When you think of digital wide-format printing, you don’t typically think of incorporating variable data. For one-off projects, variable data just doesn’t enter the equation.
Which Raster Image Processor (RIP) do you use for color management and why? The second part of that question is the focus of this article: Why or why not to use a specific RIP.
At the start of each year, the wide-format printing consulting service considers the trends that are likely to have the greatest impact in the coming year. Wide-format printing is a diverse product category that spans key environments, such ace workgroups, photography professionals, architectural and engineering companies, as well as a wide presence in graphic arts and industrial environments.
The development of digital textile printing has profoundly affected the design, creation, understanding and use of textiles. In fact, the technology has reached such levels of performance and speed that it no longer is considered as being useful for only sampling and low-volume runs.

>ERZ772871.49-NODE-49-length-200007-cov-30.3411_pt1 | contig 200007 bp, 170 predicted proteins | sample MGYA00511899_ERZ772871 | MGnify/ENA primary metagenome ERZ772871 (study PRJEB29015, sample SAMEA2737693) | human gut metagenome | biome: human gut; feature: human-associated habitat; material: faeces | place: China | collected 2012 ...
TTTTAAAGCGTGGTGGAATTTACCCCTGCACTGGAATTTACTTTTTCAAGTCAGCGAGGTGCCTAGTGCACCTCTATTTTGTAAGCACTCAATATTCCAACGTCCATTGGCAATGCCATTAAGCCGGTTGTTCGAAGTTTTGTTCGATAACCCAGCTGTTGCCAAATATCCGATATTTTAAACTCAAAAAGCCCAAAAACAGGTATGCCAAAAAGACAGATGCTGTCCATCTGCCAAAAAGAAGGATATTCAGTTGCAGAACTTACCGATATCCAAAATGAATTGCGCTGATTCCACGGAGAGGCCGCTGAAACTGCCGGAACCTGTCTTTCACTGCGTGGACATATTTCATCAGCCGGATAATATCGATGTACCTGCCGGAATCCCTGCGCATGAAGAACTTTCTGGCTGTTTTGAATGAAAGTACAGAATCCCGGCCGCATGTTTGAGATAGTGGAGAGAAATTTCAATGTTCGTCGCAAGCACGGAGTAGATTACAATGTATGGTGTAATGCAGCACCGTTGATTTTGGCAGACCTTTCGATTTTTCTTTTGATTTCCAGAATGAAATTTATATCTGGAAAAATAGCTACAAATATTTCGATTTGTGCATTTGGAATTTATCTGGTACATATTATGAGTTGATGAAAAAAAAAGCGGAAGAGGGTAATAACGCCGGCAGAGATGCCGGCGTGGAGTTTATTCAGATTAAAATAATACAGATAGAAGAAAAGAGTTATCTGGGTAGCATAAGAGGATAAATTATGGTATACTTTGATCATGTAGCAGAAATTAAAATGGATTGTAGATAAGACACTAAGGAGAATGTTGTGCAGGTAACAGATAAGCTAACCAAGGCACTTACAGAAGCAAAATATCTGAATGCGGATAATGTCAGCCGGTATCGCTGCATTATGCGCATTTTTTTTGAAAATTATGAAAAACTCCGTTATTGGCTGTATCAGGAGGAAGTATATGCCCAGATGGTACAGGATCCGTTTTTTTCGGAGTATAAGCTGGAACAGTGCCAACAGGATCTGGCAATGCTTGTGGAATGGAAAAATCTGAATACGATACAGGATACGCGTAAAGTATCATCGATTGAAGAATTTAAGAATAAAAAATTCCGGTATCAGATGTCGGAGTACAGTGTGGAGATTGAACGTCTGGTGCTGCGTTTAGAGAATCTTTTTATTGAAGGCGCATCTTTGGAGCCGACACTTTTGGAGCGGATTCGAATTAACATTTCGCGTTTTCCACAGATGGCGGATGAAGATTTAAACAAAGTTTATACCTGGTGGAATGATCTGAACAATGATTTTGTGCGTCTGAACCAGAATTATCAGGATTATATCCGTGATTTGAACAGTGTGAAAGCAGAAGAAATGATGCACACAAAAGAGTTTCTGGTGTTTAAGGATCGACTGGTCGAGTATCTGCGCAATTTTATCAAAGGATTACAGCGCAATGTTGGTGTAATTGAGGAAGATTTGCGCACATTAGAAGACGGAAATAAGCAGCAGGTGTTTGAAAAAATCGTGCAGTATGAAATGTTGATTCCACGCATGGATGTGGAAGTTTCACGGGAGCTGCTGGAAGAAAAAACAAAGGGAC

The inkjet printing process involves many essential components including ink and fluids, and their delivery systems, substrates, coatings, driver boards and software. The inkjet printhead sits in the center of the process, delivering ink or other fluids to their print receiver.
My previous SGIA Journal articles Are You Finished Yet? (November/December 2015) and Are You Finished Yet — Part 2 (January/February 2016) focused on vinyl banners and rigid substrates, and overlooked the textile side of things — much to my chagrin!
Color — it’s everywhere we look. Think of that exotic car (it’s red, of course), to the vibrant green of a lush rainforest, all the way to the deep blue of the ocean. Your assignment is to print these memory colors onto hundreds of different surfaces while using a myriad of different processes — oh, and have them all look the same. Piece of cake! Right?
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